Category Archives for Secondary school
Posted: May 15, 2015
Bullying remains a serious issue for students and their families, and efforts to reduce bullying concern policy makers, administrators, and educators. According to U.S. Secretary of Education Arne Duncan, “As schools become safer, students are better able to thrive academically and socially. The Department, along with our federal partners and others, has been deeply involved in the fight against bullying in our nation’s schools.” This is why we are so pleased to share that, after remaining virtually unchanged for close to a decade, new data indicate that the prevalence of bullying is at a record low.
According to the U.S. Department of Education’s National Center for Education Statistics latest School Crime Supplement (SCS) to the National Crime Victimization Survey, in 2013, the reported prevalence of bullying among students ages 12 to 18 dropped to 22 percent after remaining stubbornly around 28 percent since 2005.
“The report brings welcome news,” U.S. Department of... Continue Reading
Posted: May 12, 2015
It was time for everyone in my 6th grade class to line up in the school gym for our annual weight/height measurements by the school nurse. My stomach was already churning, because, if past experiences taught me anything, I would need to brace for the bullying that would ensue after my weight was called out within earshot of my classmates.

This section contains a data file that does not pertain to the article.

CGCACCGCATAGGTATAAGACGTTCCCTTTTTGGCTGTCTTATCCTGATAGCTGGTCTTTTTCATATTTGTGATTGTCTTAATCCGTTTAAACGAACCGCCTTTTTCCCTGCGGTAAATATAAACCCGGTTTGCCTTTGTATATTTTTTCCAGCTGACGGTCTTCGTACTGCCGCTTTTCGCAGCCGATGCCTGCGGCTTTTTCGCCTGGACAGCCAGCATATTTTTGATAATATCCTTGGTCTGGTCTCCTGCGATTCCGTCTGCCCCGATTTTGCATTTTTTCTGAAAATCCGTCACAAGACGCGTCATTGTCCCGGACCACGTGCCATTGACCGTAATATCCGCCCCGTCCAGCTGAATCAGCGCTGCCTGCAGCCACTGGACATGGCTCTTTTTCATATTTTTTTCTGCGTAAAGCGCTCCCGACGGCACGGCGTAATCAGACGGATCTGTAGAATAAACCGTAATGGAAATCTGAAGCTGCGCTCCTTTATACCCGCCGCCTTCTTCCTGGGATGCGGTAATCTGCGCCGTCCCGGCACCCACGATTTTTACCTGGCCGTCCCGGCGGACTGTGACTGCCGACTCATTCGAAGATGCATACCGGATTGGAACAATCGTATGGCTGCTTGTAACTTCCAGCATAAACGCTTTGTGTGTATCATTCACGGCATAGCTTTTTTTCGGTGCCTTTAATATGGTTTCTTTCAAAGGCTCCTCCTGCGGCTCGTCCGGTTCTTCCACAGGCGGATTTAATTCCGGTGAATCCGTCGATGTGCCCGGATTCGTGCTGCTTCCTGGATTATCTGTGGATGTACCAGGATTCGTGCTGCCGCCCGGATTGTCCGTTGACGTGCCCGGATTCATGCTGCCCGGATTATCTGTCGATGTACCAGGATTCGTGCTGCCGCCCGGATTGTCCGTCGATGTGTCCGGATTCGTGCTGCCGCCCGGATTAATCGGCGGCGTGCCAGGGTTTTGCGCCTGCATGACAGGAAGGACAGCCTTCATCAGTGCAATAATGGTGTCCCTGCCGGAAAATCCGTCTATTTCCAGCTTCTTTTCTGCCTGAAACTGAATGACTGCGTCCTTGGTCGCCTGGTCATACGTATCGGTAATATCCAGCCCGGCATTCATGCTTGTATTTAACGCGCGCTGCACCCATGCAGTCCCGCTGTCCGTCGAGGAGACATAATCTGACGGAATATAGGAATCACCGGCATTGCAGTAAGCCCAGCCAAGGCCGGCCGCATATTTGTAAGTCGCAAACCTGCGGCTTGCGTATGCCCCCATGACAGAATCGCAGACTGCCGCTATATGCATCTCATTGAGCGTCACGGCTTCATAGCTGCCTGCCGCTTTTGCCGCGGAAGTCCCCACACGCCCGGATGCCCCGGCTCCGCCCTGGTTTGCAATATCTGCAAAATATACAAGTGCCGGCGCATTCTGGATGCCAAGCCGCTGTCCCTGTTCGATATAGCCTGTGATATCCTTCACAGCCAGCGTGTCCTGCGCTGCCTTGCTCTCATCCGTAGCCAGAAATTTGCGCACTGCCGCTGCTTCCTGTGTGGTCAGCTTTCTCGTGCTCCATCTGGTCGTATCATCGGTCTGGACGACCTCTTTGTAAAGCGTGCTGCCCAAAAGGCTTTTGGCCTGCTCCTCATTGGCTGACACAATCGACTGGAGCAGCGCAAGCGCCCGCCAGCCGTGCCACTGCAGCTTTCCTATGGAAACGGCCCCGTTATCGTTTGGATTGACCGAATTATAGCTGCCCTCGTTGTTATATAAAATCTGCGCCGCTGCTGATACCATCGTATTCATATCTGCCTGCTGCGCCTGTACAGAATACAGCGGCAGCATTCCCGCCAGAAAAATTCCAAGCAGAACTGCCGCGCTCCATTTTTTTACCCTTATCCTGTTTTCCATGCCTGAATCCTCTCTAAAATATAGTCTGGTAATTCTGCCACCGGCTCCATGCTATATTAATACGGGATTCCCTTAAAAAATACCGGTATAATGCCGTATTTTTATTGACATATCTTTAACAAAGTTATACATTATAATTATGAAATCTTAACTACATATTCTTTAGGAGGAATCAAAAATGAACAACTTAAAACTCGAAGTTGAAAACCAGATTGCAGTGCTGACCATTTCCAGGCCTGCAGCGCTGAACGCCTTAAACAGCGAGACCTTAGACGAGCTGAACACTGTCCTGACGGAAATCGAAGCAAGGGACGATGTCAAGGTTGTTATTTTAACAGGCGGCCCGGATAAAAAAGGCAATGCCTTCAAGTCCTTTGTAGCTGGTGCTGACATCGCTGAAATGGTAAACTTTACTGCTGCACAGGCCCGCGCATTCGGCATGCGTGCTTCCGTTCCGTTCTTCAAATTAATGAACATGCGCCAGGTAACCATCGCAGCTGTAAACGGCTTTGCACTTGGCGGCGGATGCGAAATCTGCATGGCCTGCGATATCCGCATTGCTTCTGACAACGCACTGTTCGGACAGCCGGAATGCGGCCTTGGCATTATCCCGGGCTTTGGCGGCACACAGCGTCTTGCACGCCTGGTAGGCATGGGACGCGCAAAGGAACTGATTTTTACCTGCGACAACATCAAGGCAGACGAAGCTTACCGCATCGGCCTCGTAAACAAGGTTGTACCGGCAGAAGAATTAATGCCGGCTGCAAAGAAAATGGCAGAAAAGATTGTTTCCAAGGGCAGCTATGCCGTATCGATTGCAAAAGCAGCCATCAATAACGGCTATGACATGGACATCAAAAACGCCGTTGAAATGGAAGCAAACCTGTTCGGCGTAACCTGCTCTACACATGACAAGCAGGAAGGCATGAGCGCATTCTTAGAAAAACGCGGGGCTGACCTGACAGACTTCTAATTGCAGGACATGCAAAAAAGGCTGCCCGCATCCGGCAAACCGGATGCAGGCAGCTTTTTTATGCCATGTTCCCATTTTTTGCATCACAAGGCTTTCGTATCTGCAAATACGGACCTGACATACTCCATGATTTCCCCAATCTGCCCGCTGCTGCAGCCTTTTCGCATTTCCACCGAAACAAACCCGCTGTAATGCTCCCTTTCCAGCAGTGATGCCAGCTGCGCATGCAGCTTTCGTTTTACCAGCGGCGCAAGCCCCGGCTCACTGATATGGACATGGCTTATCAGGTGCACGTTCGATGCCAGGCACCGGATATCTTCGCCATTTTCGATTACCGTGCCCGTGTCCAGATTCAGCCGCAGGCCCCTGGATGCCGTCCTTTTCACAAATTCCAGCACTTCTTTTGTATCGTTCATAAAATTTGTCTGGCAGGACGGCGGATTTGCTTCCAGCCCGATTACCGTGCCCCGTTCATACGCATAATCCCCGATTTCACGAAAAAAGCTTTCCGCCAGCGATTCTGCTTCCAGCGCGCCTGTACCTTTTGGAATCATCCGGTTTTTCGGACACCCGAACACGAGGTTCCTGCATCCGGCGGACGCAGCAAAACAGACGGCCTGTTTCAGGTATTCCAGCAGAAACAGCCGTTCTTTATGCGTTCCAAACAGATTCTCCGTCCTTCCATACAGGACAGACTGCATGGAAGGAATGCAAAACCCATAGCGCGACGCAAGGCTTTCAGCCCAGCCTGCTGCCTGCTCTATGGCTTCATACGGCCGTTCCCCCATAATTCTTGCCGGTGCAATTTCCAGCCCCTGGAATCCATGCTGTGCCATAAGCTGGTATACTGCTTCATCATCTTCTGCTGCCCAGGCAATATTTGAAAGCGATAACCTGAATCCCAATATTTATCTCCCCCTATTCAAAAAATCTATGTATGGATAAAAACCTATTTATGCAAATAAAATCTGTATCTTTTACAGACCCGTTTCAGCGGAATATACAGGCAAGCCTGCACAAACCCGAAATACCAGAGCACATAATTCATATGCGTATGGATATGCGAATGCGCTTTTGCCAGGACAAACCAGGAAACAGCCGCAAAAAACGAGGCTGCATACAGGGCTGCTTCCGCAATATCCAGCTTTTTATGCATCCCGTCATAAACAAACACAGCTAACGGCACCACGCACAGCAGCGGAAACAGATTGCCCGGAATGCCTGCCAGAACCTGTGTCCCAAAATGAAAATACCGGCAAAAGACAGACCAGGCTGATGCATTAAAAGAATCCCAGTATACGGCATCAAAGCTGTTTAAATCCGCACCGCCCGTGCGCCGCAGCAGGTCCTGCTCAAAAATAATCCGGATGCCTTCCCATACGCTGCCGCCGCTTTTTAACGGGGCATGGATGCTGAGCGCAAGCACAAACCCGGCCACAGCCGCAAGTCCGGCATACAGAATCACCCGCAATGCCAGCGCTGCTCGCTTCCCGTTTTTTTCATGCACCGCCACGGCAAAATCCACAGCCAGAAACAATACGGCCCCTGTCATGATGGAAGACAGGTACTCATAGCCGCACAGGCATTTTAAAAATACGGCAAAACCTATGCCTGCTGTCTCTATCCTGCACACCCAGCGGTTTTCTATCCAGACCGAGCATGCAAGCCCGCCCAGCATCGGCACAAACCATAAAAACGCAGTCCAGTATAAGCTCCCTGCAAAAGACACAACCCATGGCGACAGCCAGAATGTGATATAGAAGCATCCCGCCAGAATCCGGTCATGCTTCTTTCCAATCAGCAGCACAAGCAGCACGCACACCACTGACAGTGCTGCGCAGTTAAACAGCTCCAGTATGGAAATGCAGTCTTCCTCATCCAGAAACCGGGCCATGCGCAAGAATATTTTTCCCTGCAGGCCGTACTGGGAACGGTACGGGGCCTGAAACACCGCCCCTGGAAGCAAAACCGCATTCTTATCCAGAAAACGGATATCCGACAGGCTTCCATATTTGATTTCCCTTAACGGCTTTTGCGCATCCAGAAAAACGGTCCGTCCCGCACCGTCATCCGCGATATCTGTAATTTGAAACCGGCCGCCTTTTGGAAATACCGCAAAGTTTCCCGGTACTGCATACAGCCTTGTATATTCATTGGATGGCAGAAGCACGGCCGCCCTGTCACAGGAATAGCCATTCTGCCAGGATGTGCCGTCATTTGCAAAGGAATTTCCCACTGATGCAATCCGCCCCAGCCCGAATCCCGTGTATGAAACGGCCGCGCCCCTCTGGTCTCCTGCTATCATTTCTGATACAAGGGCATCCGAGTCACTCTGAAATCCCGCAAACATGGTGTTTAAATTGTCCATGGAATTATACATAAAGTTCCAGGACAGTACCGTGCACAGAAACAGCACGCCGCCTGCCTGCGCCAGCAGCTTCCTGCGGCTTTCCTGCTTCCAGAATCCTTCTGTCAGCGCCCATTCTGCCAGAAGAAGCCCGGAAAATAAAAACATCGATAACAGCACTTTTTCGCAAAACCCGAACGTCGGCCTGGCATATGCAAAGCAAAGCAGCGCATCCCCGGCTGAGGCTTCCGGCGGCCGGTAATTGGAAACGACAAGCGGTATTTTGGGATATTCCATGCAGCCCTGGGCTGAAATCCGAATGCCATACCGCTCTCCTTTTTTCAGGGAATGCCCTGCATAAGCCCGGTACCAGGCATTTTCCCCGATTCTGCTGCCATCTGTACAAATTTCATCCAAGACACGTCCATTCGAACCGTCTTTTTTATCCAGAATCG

Sure enough, after my weight was announced, I heard laughing and whispers. In both the halls and classrooms, I was called names like “whale,” “heavy chevy” (a shortened version of my name), and “cow.” Even my best friends called me names while we played together on the playground.
That happened almost 40 years ago, but I can remember it plain as day, as if the words were permanently seared into my skin as reminders.
I can also remember choking back tears all the way home and slinking upstairs to my room. I locked the door behind me and pried up a... Continue ReadingPosted in Risk Factors
Posted: April 21, 2015
Bullying is defined as unwanted, aggressive behavior among school-aged children that involves a real or perceived power imbalance. The behavior is repeated, or has the potential to be repeated, over time. Studies suggest that this type of peer victimization is a pervasive issue — 28% of children and youth reported being bullied at school during the 2011 school year. Research since the 1990s shows that children who are bullied are more likely than their peers to develop mental and physical health problems. Now, new neurobiological research shows the negative... Continue ReadingPosted in Risk Factors
Posted: April 15, 2015
More and more, law-enforcement officers are being called in to handle cases of cyberbullying among kids and teens. If you aren’t familiar with the term, cyberbullying is bullying through technology, such as computers and cell phones. You may have seen cases in the news where police were involved as part of the investigation. Is it appropriate for law enforcement to be involved in these cases? When should they leave it to parents and schools to resolve?Posted in Cyberbullying
Posted: March 18, 2015
Important new efforts to address sexual harassment and teen dating violence are appearing at high schools and colleges across the country. Teachers, faculty members and young people themselves are speaking up like never before on this issue and are eager to stop the violence before it even starts.